The Poetry New Zealand Yearbook 2022 is a substantial volume, containing treasures from prominent poets such as David Eggleton, Victor Billot, Janet Newman, Jordan Hamel, essa may ranapiri, Elizabeth Morton and Vaughan Rapatahana alongside many exceptional poets I had not encountered previously. Four thoughtful essays balance the many reviews and poems and this edition’s featured poet, Wes Lee, shows the reader many worlds nestled in her 21 pieces.
But no breakdown of the contents in this manner prepares you for the thought, beauty and disruption within the pages. To cover the breadth of this collection in a short review is impossible: one needs to return, over and over, finding new gems every time. Editor Tracey Slaughter challenges the reader to go further than simply admiring the words, telling the reader to: “Waste nothing. Use everything you are to open the poems in this book.”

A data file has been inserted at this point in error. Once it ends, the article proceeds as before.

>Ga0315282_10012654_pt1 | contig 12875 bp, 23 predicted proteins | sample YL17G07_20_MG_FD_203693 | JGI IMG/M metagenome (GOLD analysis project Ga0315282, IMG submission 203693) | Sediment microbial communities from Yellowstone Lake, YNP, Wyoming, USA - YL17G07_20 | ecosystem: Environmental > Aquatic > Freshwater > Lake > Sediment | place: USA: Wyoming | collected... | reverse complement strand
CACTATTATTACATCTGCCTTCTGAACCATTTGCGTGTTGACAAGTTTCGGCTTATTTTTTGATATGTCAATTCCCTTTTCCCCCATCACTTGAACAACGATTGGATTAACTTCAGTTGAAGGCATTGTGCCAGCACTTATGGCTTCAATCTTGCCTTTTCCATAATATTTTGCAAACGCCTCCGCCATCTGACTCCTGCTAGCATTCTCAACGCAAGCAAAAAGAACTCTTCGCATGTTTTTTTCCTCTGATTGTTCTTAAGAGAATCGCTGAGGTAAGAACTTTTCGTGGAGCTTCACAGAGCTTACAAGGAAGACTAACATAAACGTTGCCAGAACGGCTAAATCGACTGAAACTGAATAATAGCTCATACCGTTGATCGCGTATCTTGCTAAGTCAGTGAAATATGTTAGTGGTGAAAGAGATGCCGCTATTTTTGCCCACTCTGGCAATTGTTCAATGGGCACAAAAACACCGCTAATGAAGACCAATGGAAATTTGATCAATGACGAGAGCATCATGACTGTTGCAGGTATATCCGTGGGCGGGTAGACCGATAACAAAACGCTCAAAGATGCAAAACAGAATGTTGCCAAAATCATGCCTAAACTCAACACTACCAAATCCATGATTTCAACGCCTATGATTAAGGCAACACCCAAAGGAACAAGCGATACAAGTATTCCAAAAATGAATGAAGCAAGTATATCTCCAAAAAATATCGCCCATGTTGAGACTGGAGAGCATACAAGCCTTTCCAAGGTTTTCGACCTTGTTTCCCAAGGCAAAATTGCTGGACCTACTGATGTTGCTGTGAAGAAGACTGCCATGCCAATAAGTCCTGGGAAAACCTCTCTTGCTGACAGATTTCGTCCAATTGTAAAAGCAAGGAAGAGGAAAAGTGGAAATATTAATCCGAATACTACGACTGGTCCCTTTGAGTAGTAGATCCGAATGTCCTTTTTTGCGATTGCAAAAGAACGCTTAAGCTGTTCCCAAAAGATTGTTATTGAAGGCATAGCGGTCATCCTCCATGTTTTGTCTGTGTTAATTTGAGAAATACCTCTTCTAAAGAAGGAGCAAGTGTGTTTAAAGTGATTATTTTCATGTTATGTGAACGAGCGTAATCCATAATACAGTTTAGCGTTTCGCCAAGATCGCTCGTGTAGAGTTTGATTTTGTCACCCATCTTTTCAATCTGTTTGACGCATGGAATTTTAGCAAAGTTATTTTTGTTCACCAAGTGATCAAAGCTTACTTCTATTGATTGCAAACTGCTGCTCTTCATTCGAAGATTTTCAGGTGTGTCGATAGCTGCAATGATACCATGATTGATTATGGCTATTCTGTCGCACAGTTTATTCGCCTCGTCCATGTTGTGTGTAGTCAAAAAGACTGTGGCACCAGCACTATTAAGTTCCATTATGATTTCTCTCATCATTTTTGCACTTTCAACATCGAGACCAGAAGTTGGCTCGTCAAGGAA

In Wes Lee’s work, there’s a theme of trauma manifesting “locked in to the body.” She unflinchingly uses words as a scalpel to eviscerate “low-key, incidental, domestic” incidents, exposing their bloodied internals. The female body is a horror in Doll’s Eyes are God’s Eyes:
Who doesn’t hate their female body?
When I was given dolls I buried them
and in My Heart Wakes Me, the small warnings our bodies give us are pinpointed:
devouring his son.
Her poems explore many facets of the human condition, but I was most drawn to those focused intently on the body, mesmerised by the razor-sharp attention to detail.